He said: “…all you have to do is analyse the facts. When coaches let players do one-tempo running you are destroying your fast muscle fibres, you’re making them slower, so your first objective problem is that when players do one-tempo running, you make them less explosive. Secondly, if players have to do uphill running like the West Brom players have had to do then they are running at a very slow tempo and as a result you are training your players to sprint with a low frequency, making the nervous system send signals to your muscles slower because of the slower stride frequency during uphill running.
The third objective is that football is an interval sport, you make an action, you are out of breath, before the next action you need to catch your breath. You make your action, then you recover, you make your action and you recover. So football fitness means quicker recovery between actions which uphill running doesn’t allow, you’re not training your body for those things if you’re doing uphill running
Another mistake is that when you want to go to a higher level of play in football, the one characteristic of a higher level is that there is less space and less time, and as a result the players have to make their actions quicker. As a result football is an intensity sport, a speed of action sport and not an endurance sport. With intensity sport you don’t train the quantity, you train quality.
So the fourth mistake UK coaches especially make is that players accumulate fatigue in these double and triple sessions and haven’t recovered by the next day when you’re doing it all again, so what you’re doing is conditioning your players to play slow football. This is an argument for better coach education because the coach education in England and Scotland is very, very poor and as a result you have football coaches who don’t understand fitness because they don’t get the proper education and then they recruit fitness coaches or sport scientists who don’t understand football. These two people obviously have to work together and as a result you get all of these ridiculous non-football exercises.”
The last sentence may be very telling when you consider that one of Warburton’s first changes was to dispense of Head of Sports Science, Jim Henry. It maybe goes to show the clear differences in philosophy when it comes to fitness. As this clip taken during the pre-season of the 2013-14 season shows, straight, one-paced, continuous running was the order of the day under Henry. The latter highlights the clear difference under Warburton as everything is dynamic and designed with the ball in mind where the players need to focus on maintaining their touch when they’re tiring.
Still without confirmation that Warburton was on the same wavelength as Verheijen, the Petrofac Cup game against Hibs was the perfect chance to see which team looked prepared for the rigours of the season ahead.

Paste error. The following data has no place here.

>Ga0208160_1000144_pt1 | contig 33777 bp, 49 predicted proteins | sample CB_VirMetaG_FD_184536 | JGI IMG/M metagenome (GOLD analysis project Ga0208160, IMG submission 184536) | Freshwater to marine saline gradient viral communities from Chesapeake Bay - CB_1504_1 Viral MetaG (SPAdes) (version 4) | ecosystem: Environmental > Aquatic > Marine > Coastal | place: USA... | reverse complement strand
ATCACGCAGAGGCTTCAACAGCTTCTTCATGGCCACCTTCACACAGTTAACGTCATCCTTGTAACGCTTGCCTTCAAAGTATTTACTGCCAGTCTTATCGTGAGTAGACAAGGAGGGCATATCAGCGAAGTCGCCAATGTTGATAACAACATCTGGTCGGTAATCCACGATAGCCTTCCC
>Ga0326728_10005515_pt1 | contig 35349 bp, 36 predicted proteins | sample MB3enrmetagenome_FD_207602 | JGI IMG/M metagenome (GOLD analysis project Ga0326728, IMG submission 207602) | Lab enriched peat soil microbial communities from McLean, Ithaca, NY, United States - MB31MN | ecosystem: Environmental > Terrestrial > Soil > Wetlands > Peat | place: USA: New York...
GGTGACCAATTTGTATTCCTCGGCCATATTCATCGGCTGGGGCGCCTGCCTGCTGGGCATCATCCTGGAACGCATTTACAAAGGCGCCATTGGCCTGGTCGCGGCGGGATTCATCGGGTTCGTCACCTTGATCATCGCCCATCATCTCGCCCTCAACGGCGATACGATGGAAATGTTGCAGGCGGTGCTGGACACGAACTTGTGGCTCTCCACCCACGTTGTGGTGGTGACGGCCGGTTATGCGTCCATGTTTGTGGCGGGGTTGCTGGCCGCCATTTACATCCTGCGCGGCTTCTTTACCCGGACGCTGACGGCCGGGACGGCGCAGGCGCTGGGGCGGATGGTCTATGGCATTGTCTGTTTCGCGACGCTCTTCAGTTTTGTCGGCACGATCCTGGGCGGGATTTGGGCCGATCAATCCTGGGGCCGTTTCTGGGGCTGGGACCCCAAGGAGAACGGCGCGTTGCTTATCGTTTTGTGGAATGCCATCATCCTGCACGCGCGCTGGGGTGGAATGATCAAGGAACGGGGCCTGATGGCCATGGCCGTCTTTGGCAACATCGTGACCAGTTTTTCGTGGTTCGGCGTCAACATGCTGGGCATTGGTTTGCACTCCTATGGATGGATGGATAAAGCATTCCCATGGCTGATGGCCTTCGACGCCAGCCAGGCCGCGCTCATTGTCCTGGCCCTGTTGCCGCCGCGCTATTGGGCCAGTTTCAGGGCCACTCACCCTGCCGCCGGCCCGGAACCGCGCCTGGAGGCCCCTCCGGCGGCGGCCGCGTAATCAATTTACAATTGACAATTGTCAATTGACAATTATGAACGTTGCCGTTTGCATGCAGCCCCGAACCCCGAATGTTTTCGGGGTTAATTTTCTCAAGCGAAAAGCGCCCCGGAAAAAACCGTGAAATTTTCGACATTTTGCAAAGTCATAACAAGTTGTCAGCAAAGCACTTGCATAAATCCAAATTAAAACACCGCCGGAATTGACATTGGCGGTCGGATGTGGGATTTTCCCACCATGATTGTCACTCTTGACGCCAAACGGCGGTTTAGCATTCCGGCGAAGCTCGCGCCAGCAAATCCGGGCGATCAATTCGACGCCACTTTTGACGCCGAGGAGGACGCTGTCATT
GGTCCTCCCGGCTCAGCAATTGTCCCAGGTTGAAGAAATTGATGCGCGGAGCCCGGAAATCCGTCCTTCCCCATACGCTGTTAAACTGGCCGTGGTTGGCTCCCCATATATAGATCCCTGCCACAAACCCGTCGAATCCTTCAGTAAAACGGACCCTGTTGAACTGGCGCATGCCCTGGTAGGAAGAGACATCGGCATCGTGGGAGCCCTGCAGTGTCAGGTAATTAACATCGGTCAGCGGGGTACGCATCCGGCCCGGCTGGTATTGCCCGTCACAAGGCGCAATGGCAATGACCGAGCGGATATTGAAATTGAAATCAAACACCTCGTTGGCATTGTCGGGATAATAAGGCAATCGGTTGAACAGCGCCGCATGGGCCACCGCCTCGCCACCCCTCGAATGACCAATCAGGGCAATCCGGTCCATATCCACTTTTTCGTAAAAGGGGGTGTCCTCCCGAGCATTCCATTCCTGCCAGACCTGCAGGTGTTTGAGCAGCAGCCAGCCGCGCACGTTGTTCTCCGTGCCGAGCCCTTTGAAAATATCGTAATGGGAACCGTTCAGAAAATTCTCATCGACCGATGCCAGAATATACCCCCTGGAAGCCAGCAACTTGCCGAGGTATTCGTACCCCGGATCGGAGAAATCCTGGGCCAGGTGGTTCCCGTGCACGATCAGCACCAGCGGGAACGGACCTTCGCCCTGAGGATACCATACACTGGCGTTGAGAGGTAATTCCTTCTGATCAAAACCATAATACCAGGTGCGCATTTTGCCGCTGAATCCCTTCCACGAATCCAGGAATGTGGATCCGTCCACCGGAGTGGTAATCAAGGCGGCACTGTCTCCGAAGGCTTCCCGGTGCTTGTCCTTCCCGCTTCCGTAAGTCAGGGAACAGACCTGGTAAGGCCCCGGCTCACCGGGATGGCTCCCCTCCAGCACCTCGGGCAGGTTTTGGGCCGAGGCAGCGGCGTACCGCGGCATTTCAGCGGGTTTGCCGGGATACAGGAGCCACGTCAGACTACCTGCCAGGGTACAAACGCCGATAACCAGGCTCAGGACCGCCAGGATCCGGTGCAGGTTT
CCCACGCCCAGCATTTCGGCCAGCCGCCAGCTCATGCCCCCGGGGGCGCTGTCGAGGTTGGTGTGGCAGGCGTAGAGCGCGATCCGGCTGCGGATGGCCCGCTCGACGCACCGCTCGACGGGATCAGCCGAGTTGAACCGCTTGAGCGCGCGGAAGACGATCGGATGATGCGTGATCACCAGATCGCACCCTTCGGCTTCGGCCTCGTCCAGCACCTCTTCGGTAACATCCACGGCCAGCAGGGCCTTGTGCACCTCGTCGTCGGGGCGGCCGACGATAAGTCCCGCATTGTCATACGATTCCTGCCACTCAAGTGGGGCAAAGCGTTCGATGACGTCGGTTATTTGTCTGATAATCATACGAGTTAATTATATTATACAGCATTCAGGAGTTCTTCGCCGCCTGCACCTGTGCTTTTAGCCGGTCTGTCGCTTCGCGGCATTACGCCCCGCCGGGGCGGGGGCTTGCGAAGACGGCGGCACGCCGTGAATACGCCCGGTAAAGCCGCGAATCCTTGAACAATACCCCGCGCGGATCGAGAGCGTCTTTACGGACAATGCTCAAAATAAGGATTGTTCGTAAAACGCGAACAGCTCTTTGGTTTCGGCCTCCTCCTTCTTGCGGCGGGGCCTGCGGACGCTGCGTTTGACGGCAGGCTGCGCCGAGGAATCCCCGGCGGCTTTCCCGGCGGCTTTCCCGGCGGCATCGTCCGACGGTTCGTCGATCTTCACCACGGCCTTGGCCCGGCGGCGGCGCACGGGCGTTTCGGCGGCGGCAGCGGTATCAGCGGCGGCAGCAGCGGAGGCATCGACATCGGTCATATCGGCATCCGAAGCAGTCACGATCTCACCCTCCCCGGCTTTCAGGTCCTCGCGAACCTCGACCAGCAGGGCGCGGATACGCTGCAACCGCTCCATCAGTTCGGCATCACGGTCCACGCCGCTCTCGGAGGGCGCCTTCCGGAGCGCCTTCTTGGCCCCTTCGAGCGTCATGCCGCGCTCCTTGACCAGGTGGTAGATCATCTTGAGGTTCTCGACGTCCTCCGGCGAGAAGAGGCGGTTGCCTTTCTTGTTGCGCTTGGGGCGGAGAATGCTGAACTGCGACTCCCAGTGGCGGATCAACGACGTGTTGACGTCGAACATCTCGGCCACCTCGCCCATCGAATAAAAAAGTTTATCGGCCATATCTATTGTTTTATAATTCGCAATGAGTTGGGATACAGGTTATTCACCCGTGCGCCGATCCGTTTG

Darren McGregor’s impressive interview at half-time with BBC ALBA provided me with the reassurance as he gave his insight into what the training has been like under Warburton.
He said: “A lot of pre-seasons – the boys will tell you – it can be aimless running like 4 x4 minute runs and 1km runs. Players will tell you that they sort of shut off a quarter of the way through and go into survival mode. Whereas the gaffer is all about keeping us on our toes keeping everything short, sharp, dynamic. Everything has been with the ball, it’s all been small-sided games and possession so I definitely think that’s transferred onto the park…”
‘Short, sharp, dynamic.’ Three words which have evaded Rangers over the past three years but not on this occasion. Rangers blew Hibs out the water in the last half an hour as the Edinburgh side simply couldn’t last the pace with the men in royal blue. With it being only the first game of the season I was astonished at how fresh they looked right up until the final whistle.
What is it they say about waiting for a bus?…
Dean Shiels was the next member of the squad to give the inside view of what the training has consisted of and re-emphasised McGregor’s words that everything under Warburton was geared around the ball.
He said: “It has been the most enjoyable pre-season I’ve had. It’s been really, really enjoyable. I think of years gone by when you used to get run ragged round a pitch and didn’t see a ball for a week. But this pre-season everything we’ve done has been with the ball, technical stuff, and tactical stuff. Even though the running has been tough at times, it’s always been with the ball. The lads have enjoyed it. They prefer it that way.”
It was probably foolish of me to even ponder for a second that Warburton wasn’t up to speed with the latest ideas and consensuses when it comes to fitness as he is exhaustive in his planning and has shown that he is forward-thinking when it comes to every aspect of football management. Under Warburton, Rangers are no longer in danger of falling behind the pack anymore, especially if it is a test of the players’ fitness.